For nearly seventeen months, the COVID-19 Literature Situation Report provided up-to-date information to the public health community about scientific evidence relevant to the COVID-19 pandemic. After more than 330 daily summaries, the project – a partnership between the Washington Department of Health (WA DOH) and University of Washington Department of Global Health (DGH) – ended on June 15, 2021.
There are currently three COVID-19 vaccines authorized under an Emergency Use Authorization in the US and across the US, everyone 16 years or older is currently eligible for vaccination with at least one of the vaccines, with expansion of eligibility down to age 12 likely soon. The vaccine coverage among eligible individuals remains uneven, but high coverage among adults has been achieved in some settings.
COVID-19 In-Depth Report: Summary of Evidence Related to Travel, Hospitality and Service Industries, and COVID-19 Risk
Prior to the COVID-19 pandemic, travel was a large part of most individuals’ lives – whether it was for work, leisure, or to visit family. Pre-departure and post-arrival testing and quarantining have become major public health surveillance components of traveling in the last year.
COVID-19 In-Depth Report: Summary of Evidence Related to the Risk of Other Infections in the Context of COVID-19
Severe COVID-19 is associated with critical illness and immune dysregulation, both of which have been previously associated with increased risk of nosocomial infection. The care of COVID-19 patients has required dramatic changes to usual hospital practices and heightened concern for infection control practices. This is a brief summary of published evidence related to the effect of the COVID-19 pandemic on non-COVID infections.
At just over one year into the COVID-19 pandemic, evolution of SARS-CoV-2 has generated viral variants that differ in their genetic sequence from the strain first detected in December 2019. Evidence is emerging about how these variants differ in their transmission characteristics, associated clinical symptoms, and vaccine efficacy. This document is a brief summary of published evidence about characteristics of SARS-CoV-2 variants that may impact the public health response, including transmission and response to vaccination.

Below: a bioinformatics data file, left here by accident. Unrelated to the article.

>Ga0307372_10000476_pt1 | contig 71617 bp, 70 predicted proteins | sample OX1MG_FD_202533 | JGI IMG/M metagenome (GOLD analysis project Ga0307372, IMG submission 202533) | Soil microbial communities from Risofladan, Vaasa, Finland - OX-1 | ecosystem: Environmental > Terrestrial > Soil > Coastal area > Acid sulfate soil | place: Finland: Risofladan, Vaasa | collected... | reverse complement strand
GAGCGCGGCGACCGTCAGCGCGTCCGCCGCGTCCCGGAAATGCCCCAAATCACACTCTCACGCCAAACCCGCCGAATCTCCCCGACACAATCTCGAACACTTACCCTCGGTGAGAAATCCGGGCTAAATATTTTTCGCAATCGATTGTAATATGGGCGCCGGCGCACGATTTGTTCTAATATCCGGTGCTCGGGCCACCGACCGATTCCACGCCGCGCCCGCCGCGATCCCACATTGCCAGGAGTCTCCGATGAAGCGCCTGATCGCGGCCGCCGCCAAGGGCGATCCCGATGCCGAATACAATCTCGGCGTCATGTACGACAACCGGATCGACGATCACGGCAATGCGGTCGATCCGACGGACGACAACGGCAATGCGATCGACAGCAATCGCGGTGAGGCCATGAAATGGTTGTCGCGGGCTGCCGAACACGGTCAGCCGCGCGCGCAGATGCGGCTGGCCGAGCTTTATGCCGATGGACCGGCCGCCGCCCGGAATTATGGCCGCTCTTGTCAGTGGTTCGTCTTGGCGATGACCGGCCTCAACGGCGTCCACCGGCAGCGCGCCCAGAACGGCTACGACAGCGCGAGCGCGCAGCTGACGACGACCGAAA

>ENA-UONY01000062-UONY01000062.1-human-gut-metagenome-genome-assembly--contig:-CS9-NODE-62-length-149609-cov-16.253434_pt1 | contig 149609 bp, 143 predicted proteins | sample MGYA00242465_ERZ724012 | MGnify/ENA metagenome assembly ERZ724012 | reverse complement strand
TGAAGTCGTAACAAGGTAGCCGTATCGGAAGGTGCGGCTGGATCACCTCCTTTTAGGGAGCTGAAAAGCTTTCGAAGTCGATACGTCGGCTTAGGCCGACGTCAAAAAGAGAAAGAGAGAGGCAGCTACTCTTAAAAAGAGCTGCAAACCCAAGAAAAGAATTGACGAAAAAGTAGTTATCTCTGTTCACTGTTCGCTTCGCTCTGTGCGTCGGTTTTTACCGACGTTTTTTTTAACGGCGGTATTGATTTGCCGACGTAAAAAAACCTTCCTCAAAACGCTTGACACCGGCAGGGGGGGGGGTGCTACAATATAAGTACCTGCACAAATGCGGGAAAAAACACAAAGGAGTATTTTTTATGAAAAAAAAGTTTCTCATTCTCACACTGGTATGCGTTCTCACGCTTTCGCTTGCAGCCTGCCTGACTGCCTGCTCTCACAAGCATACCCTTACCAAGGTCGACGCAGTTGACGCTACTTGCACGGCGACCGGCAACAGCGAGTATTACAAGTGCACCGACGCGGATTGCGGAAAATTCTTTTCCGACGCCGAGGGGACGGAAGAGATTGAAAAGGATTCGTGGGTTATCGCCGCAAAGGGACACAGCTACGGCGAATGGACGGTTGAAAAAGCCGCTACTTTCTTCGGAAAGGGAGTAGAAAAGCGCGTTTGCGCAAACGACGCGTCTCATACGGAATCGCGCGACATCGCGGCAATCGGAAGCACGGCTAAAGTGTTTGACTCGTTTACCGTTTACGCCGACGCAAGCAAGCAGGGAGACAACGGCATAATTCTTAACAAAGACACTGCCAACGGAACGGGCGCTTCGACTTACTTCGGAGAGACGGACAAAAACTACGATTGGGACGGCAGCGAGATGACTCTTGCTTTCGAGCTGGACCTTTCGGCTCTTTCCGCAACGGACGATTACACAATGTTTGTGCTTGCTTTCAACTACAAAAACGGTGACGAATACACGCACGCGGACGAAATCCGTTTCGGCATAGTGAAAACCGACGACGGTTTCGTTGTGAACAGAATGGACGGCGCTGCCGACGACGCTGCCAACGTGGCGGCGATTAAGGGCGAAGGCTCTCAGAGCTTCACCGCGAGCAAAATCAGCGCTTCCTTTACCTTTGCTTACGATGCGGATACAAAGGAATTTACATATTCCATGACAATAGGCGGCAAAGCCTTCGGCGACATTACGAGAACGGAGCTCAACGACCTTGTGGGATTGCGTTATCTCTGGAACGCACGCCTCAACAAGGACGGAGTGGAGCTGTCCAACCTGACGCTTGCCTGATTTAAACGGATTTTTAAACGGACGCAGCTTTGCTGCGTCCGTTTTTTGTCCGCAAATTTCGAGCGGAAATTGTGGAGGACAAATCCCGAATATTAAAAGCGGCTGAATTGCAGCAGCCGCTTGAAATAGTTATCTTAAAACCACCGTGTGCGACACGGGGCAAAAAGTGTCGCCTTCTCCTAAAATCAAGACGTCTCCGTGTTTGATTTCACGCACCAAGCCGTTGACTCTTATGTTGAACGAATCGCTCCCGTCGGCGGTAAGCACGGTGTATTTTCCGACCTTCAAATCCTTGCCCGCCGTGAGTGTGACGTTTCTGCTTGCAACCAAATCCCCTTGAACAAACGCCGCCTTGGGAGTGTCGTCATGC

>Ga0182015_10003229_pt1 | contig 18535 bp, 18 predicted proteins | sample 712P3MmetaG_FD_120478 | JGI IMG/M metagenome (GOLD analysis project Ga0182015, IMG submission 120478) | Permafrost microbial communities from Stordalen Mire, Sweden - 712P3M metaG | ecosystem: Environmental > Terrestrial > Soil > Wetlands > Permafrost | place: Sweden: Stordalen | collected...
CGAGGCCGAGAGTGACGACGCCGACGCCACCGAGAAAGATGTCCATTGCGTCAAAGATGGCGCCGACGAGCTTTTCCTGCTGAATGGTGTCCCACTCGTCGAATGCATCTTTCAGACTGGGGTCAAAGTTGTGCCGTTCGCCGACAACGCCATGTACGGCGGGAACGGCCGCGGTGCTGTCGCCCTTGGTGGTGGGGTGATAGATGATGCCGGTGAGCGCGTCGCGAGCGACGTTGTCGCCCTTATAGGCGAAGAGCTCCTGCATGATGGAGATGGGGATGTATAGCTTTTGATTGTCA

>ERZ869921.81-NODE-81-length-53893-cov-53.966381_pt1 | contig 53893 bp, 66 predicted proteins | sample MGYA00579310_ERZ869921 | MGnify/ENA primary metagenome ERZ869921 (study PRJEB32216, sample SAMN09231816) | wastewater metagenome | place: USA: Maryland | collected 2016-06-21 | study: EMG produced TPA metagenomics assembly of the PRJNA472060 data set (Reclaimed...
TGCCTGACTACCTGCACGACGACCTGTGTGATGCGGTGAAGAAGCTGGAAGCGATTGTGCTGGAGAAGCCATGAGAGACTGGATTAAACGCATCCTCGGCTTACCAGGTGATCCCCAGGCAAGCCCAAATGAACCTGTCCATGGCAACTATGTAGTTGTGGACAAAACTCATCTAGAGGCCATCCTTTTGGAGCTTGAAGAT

This updated in-depth summary (previously released on December 21, 2020) is issued in response to new information that we received about updated definitions of aerosol particles that show that larger respiratory particles (<100 μm) can remain airborne for extended periods, and that in enclosed areas with poor ventilation, these aerosols containing infectious SARS-CoV-2 can spread beyond 6 feet and build up in a room. We apologize for not including this information in the earlier version of this summary.
Most countries world-wide implemented localized or national school closures in response to the COVID-19 pandemic, with estimates of >65% of enrolled children globally affected by school closures.1 Since the early pandemic, schools in many settings around the world have fully or partially re-opened for in-person instruction, while in other settings schools have re-opened exclusively using online learning.
How COVID-19 Affects Some People Long After They Become Infected with the Coronavirus (includes Jennifer Ross)
By Ryan Blethen Seattle Times staff reporter
Nearly eight months after the pandemic was declared, researchers are gaining a more complete understanding of how the new coronavirus affects people.
One thing they’re noticing as time goes on: some people diagnosed with COVID-19 feel sick long after contracting the virus.
Understanding the course of patients’ recovery from COVID-19 is critical for health system planning and for guiding public health prevention efforts. At less than one year into the COVID-19 pandemic, many long-term effects of SARS-CoV-2 infection remain unknown. However, new evidence is emerging rapidly about symptom profiles and rehabilitation needs of COVID-19 survivors in the initial months of their recovery. This document is a brief summary of published evidence about the sequelae of COVID-19 and ongoing studies of its long-term health effects.